The challenges and opportunities of digital transformation
Washington Technology gathered a group of leading industry executives to share how they view digital transformation and the challenges and opportunities it presents for government contractors.
The push by agencies to undertake digital transformation efforts creates myriad opportunities for contractors but while the trend is on the upswing, there are still obstacles and challenges companies need to consider.
To explore this issue deeper, Washington Technology convened a roundtable of leading executives to share their insights on what the opportunity means for the entire government contracting market and how they are positioning their companies and working with customers to take advantage of the benefits digital transformation can deliver.
While the discussion was on the record, we operated under "Chatham House" rules in that comments by executives will not be attributed to them or their companies. See the sidebar to view who attended.
Government & Public Services Leader, Deloitte Consulting LLP
Chief Technology Officer and Vice President of presales engineering, Dell Technologies
Digital Twin and Edge Solutions Lead, Dell Technologies
Vice President – Aviation, AECOM
Senior Managing Director, Technology Business Lead, Accenture
Vice President, Growth & Strategy, Jacobs
Executive Vice President, Digital Solutions, Booz Allen Hamilton
Vice President and General Manager, Jacobs
Vice President of Digital Consulting & Solutions, General Dynamics Information Technology
CEO, NetImpact Strategies
Vice President, Cloud and Applications Development, Science Applications International Corp.
General Manager, U.S. Federal Services Segment, Maximus
Senior Vice President, International Maritime Programs and Business Development, Serco Inc.
Senior Vice President, Consulting Services - Defense, CGI Federal
CEO, Constellation West
Note: Washington Technology Editor-in-Chief Nick Wakeman led the roundtable discussion. The March 17, 2021 virtual gathering was underwritten by Dell Technologies, but both the substance of the discussion and the published article are strictly editorial products. Neither Dell nor any of the participants had input beyond their March 17 comments.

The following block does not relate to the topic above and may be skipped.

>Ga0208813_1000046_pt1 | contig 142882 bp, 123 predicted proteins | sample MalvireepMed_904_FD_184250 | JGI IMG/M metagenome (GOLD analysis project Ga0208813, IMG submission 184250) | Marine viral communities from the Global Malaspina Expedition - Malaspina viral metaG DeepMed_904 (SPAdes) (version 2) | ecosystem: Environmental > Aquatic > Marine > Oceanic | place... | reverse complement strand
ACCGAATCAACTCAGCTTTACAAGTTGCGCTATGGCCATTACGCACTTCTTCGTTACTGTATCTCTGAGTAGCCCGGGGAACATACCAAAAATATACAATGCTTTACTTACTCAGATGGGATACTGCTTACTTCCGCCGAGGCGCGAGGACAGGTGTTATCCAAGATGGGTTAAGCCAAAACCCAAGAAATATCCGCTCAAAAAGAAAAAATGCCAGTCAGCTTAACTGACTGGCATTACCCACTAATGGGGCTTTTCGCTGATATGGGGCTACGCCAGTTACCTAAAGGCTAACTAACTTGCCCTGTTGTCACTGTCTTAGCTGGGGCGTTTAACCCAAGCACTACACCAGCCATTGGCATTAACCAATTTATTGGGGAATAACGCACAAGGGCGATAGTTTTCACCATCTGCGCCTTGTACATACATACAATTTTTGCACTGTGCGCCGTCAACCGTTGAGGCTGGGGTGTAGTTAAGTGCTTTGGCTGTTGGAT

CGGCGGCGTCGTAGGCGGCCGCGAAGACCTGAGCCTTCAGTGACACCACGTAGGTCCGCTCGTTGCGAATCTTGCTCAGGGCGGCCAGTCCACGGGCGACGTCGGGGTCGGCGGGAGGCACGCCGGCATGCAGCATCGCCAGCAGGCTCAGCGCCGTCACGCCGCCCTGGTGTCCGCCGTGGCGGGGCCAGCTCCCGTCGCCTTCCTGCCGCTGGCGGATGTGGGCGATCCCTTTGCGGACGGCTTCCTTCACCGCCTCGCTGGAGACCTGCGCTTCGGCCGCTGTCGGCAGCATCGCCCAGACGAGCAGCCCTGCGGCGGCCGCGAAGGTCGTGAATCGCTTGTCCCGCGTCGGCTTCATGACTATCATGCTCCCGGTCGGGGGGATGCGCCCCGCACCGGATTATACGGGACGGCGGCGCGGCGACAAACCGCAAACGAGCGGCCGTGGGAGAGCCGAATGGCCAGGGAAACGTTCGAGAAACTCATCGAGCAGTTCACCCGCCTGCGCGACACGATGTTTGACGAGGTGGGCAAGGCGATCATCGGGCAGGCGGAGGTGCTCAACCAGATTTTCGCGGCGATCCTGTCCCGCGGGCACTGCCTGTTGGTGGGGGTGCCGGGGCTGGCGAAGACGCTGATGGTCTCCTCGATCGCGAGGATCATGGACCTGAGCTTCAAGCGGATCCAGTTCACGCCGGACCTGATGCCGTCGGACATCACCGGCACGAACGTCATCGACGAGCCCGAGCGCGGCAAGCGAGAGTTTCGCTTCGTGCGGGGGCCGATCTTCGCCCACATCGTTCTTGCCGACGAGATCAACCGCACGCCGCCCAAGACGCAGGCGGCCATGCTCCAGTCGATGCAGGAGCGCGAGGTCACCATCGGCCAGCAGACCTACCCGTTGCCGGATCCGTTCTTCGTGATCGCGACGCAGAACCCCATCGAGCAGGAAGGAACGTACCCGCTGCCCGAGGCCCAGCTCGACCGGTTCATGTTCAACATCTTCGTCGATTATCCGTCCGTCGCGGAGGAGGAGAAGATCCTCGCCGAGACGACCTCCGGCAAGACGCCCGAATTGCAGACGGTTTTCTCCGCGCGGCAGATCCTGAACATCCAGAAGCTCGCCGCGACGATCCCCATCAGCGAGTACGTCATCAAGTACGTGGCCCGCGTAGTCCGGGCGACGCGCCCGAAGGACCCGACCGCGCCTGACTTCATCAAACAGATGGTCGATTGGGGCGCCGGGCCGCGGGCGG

To discuss digital transformation it’s important to first understand what that means. It became clear during this discussion that the definition often depends on the customer and what they are trying accomplish.
“You are taking these digital technologies and putting them against agency problems,” one executive said. “It is very much about the outcome and about improving the outcome or transforming the outcome.”
Technologies of transformation often include artificial intelligence, machine learning, cloud computing, robotic process automation, data management and analytics solutions, edge computing, digital twins, sensors and the Internet of Things. On the horizon are other emerging technologies such as 5G.
A digital transformation effort doesn’t include all of these technologies, but can bring together multiple technologies to create a solutions. One common thread often is data.
So much data has become available over the last decade thanks to the development of so many technologies, which means the challenge now is harnessing that data.
“The technology landscape is so different and now there is this prevalence of data and the ability to mine the data and draw value,” an executive said.
Agencies and their contractor partners can re-imagine what’s possible because of the data, the roundtable group said.
For example, one executive shared how the Army Futures Command is rethinking what combat vehicles should look like. They can build a model and get a new understanding of performance under a variety of operational scenarios and even weather conditions.
“Having that information and getting real-time drives better decision-making,” the executive said.
While the technologies that enable digital transformation are critical, our group of executives often turn to the people and culture issues that need to be considered.
“The technology exists, so it really isn’t about that,” one executive said. “It’s about applying it and making sure that people are ready to accept it and move forward.”
Workforce, customers and the end users also were topics of discussion.
Executives used terms such as “digital dexterity,” “digital native,” and “digital fluency” to describe the characteristics the workforce -- both contractor and government customer -- needs to drive digital transformation.